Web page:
average 150 hours to transform the one dimensional sketch into a beautiful and elegant creation fit to
adorn the shoulders of the princesses and queens of Europe and the uncrowned wealthy of the world. There are
some diaphanous dresses with intricate delicate embroidery which can take over 1000 hours to complete. The
lucky ladies who wear these ethereal clothes say that wearing them is like slipping on a silken extra skin. The fine
and delicate fabrics fit so perfectly that the €20,000 to over six figure price for some dresses is worth every
However in the latter quarter of the twentieth century the Fashion Houses ran head long into a reality check.
The old school devotees of Haute Couture who would never have countenanced a prêt-a-porter item on their
well groomed bodies were being replaced by a new generation which would match a Haute Couture jacket with a
pair of jeans.
The dedicated buyers of Haute Couture has lessoned considerably since the 1940’s and it is considered that there
are only approximately two hundred ladies in the entire world whom consistently by these wonderful collections.
Mostly buyers can only afford one or two items so the demand for these exquisite pieces has dropped.
Subsequently those employed at the ateliers has dwindled from over 46,000 just after the war to 4,500 in 2007.
Chanel is endeavoring to keep Haute Couture alive by purchasing ateliers which throw in the gossamer towel but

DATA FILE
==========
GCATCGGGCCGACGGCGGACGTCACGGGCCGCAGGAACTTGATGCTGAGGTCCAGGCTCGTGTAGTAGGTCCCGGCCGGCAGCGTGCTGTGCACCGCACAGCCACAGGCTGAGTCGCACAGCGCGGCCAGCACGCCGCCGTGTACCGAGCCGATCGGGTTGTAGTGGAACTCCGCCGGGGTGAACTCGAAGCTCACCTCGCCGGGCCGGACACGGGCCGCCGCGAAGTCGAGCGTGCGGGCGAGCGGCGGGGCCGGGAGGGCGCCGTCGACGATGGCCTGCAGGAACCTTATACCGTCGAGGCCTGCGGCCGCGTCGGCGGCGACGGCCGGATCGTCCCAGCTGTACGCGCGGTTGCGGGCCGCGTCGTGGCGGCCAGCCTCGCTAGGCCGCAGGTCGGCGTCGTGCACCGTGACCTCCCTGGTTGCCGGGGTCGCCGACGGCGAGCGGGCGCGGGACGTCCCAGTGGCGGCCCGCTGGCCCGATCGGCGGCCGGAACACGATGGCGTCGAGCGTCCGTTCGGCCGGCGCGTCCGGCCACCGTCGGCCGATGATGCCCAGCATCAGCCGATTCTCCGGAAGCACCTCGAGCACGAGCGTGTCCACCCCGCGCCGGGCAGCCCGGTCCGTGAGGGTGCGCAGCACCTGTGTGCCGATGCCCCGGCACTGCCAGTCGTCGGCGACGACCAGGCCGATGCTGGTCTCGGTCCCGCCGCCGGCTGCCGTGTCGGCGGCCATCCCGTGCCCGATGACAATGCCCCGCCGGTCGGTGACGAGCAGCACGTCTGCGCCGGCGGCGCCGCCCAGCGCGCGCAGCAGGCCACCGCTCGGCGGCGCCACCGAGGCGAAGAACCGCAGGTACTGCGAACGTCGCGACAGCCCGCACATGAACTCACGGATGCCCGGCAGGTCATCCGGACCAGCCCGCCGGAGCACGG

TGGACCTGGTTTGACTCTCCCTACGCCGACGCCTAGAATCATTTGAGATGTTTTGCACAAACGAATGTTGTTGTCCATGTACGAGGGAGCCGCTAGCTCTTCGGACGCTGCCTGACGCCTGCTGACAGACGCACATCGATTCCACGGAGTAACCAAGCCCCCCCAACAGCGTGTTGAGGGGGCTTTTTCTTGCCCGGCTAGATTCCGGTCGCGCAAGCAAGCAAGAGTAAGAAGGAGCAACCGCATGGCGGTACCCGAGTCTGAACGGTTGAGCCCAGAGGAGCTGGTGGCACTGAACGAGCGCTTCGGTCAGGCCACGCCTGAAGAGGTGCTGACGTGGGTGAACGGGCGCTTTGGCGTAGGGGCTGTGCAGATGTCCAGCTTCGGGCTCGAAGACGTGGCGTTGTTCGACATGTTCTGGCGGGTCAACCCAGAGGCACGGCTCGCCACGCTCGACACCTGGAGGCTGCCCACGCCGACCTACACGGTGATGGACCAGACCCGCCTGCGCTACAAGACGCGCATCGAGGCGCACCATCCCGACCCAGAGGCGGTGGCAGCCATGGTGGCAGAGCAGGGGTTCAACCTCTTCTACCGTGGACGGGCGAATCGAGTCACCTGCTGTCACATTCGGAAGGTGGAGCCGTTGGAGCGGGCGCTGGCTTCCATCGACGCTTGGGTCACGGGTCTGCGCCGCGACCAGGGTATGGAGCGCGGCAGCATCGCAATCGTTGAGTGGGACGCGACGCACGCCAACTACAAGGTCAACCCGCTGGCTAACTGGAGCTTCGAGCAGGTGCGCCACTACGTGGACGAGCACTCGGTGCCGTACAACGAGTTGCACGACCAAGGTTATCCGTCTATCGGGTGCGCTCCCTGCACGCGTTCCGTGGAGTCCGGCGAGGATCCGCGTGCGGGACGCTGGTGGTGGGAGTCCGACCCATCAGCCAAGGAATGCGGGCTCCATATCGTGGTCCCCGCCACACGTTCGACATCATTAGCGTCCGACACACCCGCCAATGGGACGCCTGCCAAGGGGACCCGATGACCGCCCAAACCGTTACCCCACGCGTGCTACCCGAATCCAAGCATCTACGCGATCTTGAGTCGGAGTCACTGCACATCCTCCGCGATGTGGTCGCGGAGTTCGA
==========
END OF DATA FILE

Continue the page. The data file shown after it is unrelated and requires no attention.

it is not just the ateliers which are leaving Haute Couture. Several of the Fashion Houses on the Chamber’s list
decided that it was just too costly to adhere to the inflexible rules as dictated by the French Ministry. They have
left the confines of this select world for the larger lucrative market of the prêt-a-porter ready to wear lines. It
has therefore become more of a labor of love for the remaining members to continue in the Haute Couture
tradition and, in an effort to offset the ever increasing over heads, they sensibly use the fashion show runway as
a platform to promote their more profitable accessories and perfumes.
Karl Lagerfeld, Chanel’s top designer, was inspired at the early age of eleven when he saw a collection by Dior in
his native Hamburg. His focus henceforth centered on design and his career found the fast track when he won
an award for a coat in the same Wool Boards competition as Yves St. Laurent won for a dress. An avid
photographer he often shoots his own press photos. He is known as Kaiser Karl to his staff and the color of his
signature leather fingerless gloves change with his creative flow. Red means serious business. He has said that
the best idea in his life he saw in his sleep just before he woke up. He has devoted admirers of his collections,